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Basketball Time Violations

What is a time violation in basketball? What is a shot clock violation? What are violations in the paint or in the back court? What is a held ball? Get ready to learn what happens when your team has the ball for to long in basketball.

Time Violations

The referees are responsible for calling violations on players who violate the rules of the game. All time violations result in a turnover and the other team getting possession of the ball.

In this tutorial, we'll discuss violations that are called on players if the break rules related to the time and the clocks in basketball.

Basketball Time Violations Summary

Shot Clock Violation

The shot clock keeps track of how long a team can have possession of the ball. In the NBA, the shot clock lasts 24 seconds. In college basketball, the shot clock lasts 30 seconds. If the shot clock hits zero, it's a shot clock violation. Shot clock violations are considered turnovers.

Basketball Shot Clock

A shot clock violation will be called on a team if

  • a change of possession or turnover has not been made
  • a score has not been made
  • the ball has not touched the rim

Buzzer Beaters

If the ball leaves the player's hands before the shot clock hits zero, it is not a shot clock violation if a buzzer beat er is made or the ball hits the rim.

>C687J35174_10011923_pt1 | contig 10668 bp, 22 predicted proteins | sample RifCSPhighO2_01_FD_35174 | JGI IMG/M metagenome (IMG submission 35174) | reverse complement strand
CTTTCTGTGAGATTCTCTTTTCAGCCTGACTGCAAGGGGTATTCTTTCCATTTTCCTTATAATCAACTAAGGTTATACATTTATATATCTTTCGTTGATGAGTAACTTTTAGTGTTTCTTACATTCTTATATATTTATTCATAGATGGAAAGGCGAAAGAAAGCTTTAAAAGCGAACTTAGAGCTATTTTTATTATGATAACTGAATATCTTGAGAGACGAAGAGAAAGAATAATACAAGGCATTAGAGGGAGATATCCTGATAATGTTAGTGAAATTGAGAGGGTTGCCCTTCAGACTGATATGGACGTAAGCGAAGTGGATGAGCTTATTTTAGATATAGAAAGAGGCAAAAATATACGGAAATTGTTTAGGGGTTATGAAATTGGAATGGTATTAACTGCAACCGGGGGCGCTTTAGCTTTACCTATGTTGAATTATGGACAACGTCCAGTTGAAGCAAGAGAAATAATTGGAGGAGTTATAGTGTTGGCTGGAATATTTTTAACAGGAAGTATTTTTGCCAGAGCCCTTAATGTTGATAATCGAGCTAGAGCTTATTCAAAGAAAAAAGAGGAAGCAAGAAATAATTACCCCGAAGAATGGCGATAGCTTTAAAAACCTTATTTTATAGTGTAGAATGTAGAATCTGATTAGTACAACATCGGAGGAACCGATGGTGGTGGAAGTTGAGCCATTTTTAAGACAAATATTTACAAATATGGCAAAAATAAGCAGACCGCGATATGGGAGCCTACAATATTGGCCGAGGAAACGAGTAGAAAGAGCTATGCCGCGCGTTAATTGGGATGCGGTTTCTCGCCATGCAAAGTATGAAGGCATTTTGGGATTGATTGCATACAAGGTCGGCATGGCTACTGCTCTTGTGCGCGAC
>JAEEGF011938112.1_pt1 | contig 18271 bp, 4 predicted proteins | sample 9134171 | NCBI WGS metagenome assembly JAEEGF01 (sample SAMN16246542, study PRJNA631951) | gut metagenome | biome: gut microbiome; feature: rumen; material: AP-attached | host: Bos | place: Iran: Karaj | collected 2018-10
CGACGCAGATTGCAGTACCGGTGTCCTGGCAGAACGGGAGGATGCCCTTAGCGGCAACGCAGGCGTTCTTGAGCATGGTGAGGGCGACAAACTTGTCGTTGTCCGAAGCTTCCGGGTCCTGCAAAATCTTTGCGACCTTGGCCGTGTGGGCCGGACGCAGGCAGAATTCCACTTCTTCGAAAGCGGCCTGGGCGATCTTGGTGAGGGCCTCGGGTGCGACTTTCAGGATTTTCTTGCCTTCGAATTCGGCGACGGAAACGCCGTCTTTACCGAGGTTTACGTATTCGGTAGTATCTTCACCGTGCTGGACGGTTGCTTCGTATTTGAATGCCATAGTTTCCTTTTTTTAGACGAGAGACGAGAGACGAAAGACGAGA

Basketball Buzzer Beater

Backcourt Violation

The backcourt is the half of the court that a team is in when they first get possession of the ball. A team's own net is in their backcourt. Teams will be called for a backcourt violation if they fail to bring the ball past the midcourt line within eight seconds in the NBA. The NBA backcourt violation is also called the 8-second rule.

Basketball Backcourt Violation

PRO TIP: It's also considered a back court violation if a team retreats with the ball into their backcourt once they've entered the front court.

Held Ball Violation

The ball-handler will be called for held ball violation if he holds onto the ball for longer than five seconds. Held ball violations are also known as the 5-second rule.

Basketball Held Ball

PRO TIP: You may see defensive players set traps on the court to force a held-ball violation. If the ball-handler gets stuck in the corner or near the boundary lines, he may be unable to escape.

Paint Violation

A paint violation will be called on any offensive player or defensive player if they stay in the paint for longer than three seconds. A player's feet determine their location in the paint. Paint violations are also known as the 3-second rule. You may sometimes hear it called the defensive 3-second rule or offensive 3-second rule separately.

Basketball 3 second violation

PRO TIP: Defensive players are allowed to stay in the paint for longer than three seconds as long as they are guarding a player.

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